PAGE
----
On the 2nd, the squadron weighed anchor, and, on the following day anchored off Kennery. It consisted of the Addison and Dartmouth, East Indiamen; the Victoria, frigate; the Revenge and Defiance, grabs; the Fame, galley; the Hunter, ketch; two bombketches; and forty-eight gallivats. On the 6th they were joined by the Morrice, and on the 12th by the Stanhope, East Indiamen. Directly after anchoring, a futile bombardment was opened on the Kennery fort, but the distance was so great that nothing was effected but waste of ammunition. The ships then stood in closer, and opened fire again, while the Dartmouth ran in and fired several broadsides. While this was going on, the Victory and Revenge were signalled to attack two grabs that were seen coming out of the harbour; but, on fourteen gallivats coming out to assist the grabs, they were recalled.
The 4th was spent in preparations for a landing, and the gallivats rowed round the island to choose a landing-place. It was finally arranged that the soldiers and marines should land to windward, while the sepoys, covered by the fire of grabs and gallivats, should land at the opposite side of the Island, to leeward. But when the moment arrived, next morning, the sepoys absolutely refused to land, in spite of the severest measures./1/ The soldiers and marines, three hundred in number, landed, but were beaten back with a loss of eighteen killed and fifty wounded, "more by ye force of stones hoven from ye rocks than fier arms." Some loss was occasioned by the bursting of a gun on board one of the gallivats. Manuel de Castro, with his squadron of gallivats, had been ordered to lie off the mouth of the harbour and prevent reinforcements reaching Kennery. Notwithstanding, he allowed five of Angria's gallivats to slip in with ammunition and provisions for the besieged, of which they were believed to stand much in need.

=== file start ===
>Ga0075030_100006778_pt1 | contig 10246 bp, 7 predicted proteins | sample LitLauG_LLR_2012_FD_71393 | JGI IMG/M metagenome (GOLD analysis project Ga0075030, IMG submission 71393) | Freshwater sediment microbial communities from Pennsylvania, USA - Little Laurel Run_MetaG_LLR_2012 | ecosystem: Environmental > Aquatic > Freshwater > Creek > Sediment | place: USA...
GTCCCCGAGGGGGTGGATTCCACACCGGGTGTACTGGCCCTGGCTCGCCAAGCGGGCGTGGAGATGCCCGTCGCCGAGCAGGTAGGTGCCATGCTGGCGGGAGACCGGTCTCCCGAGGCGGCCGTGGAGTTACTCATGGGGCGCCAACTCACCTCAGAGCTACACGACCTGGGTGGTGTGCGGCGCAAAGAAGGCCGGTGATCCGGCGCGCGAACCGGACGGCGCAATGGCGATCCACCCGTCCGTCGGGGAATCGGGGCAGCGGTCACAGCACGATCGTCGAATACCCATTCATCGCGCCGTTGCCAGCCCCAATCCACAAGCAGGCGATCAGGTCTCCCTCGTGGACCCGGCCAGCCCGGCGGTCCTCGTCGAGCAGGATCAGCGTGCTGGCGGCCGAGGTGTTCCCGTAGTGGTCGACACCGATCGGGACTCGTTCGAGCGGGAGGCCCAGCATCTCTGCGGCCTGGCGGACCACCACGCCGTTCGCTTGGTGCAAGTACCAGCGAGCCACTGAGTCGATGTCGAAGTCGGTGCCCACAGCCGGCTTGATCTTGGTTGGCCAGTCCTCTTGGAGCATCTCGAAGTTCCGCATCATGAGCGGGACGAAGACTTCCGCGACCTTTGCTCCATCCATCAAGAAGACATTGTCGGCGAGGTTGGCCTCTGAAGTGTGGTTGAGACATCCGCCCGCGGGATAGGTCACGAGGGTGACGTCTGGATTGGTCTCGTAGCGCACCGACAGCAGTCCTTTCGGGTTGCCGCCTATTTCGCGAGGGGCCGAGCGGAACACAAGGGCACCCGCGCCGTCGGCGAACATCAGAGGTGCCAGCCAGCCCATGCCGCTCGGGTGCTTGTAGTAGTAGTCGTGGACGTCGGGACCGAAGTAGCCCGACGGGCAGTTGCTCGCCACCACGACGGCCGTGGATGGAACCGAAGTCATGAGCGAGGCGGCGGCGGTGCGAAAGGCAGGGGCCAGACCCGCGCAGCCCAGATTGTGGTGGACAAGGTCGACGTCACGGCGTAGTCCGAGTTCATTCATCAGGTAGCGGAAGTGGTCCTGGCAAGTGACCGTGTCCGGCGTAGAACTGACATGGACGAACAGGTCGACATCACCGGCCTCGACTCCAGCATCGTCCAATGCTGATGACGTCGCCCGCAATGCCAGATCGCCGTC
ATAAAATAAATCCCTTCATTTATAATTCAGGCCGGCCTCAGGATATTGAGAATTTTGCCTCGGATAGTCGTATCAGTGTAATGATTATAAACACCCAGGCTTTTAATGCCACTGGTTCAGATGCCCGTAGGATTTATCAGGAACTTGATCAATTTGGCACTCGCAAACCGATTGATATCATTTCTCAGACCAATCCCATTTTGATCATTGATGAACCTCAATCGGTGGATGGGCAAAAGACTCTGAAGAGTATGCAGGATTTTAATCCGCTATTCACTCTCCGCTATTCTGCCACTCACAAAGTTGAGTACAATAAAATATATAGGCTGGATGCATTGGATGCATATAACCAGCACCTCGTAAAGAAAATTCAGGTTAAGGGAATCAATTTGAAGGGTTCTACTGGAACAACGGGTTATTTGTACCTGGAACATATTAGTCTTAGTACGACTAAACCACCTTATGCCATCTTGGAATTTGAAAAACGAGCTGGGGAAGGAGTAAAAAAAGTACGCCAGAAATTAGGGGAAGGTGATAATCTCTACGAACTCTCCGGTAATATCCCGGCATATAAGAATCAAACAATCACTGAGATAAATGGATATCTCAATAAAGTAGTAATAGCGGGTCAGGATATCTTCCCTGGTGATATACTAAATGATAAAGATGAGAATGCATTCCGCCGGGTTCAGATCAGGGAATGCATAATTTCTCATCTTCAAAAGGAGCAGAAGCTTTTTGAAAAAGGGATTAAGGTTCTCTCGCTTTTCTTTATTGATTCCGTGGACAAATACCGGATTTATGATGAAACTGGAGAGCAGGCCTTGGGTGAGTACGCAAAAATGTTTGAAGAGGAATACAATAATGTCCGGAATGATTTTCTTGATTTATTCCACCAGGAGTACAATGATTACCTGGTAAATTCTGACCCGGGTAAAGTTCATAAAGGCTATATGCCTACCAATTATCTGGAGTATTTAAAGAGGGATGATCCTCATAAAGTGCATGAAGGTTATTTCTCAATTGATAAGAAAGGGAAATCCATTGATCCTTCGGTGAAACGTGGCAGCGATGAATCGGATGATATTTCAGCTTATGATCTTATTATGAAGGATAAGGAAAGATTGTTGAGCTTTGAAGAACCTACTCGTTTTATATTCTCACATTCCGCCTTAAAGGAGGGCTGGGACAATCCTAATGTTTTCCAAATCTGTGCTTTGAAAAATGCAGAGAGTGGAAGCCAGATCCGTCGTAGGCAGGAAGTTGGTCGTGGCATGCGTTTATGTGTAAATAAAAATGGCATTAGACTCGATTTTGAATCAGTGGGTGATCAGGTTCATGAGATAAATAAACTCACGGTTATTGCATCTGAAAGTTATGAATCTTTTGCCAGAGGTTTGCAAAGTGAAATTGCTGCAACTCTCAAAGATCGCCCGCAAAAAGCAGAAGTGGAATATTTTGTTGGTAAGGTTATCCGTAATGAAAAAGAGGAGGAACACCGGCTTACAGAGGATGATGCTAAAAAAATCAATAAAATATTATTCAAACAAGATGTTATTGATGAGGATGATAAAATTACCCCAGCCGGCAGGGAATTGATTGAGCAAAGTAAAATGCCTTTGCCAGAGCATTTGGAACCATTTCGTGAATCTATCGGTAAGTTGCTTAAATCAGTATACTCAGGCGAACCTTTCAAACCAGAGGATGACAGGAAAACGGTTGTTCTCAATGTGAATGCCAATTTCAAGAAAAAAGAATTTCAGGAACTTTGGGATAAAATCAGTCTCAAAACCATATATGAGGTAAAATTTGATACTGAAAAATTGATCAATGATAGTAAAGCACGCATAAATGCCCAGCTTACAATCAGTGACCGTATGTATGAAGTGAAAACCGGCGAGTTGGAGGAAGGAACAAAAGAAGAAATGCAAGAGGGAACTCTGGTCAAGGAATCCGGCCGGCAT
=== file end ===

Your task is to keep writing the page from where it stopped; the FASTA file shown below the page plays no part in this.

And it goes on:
The 6th was occupied in making preparations for another attack, and volunteers were called for from among the sailors, for which service they were to receive forty rupees each, which, at the existing rate of exchange, was reckoned equal to five pounds sterling. The loss of a leg or arm was to be recompensed by a sum of £30 on return to England, and employment for life under the Company. The married men were promised, if killed, that their widows should receive £30, with £10 for each child. These offers procured some forty volunteers, who were to be led by Gideon Russell, mate of the Morrice.
Early next morning the attacking party were put into the boats, to land under cover of the fire of the Britannia, Fame, and Revenge; when it was found that a strong current prevented disembarkation, and the boats were forced to lie off under a heavy fire, until the tide changed. To make matters worse, Manuel de Castro ran two of his gallivats ashore under the guns of the castle, so that fifty or sixty men were killed or wounded before a landing was effected. At ten o'clock the boats pulled for the landing-place; but the tide was still running so strongly that they were thrown into confusion, and many of the attacking party never landed at all. The sepoys again refused to land.
A small party of seamen, headed by Gideon Russell, attacked the gateway under a shower of shot and stones, and, before long Russell fell, grievously wounded. He was carried back to the Morrice, where he died next day. The seamen continued their attack under Clement Downing, backed by Major Stanton, Captain Coxsidge, and the soldiers. John Steele, the carpenter's mate of the Morrice, with his broad axe hewed at the gate and nearly effected an entrance, when the cowardice of two of Stanton's captains caused the attack to miscarry. One of them threw down his sword, which was carried to Boone, who, on return to Bombay, ordered him to be broke at the head of the garrison. The other, somewhat more courageous, came boldly up to the gate and fired his pistol; but the bullet rebounded and struck him on the nose; upon which he ordered the drums to beat a retreat, and the soldiers got back to the boats, leaving a small handful of seamen to prosecute the attack. These, in turn, seeing the hopelessness of any further attempts, retreated to their boats, and rowed off under a heavy fire, leaving many wounded to be massacred by the enemy. It was the old story, repeated so often on these occasions: a badly planned attack carried out half-heartedly by undisciplined men, under one or two resolute leaders; as soon as the leaders were disabled, the rest retreated with more or less loss.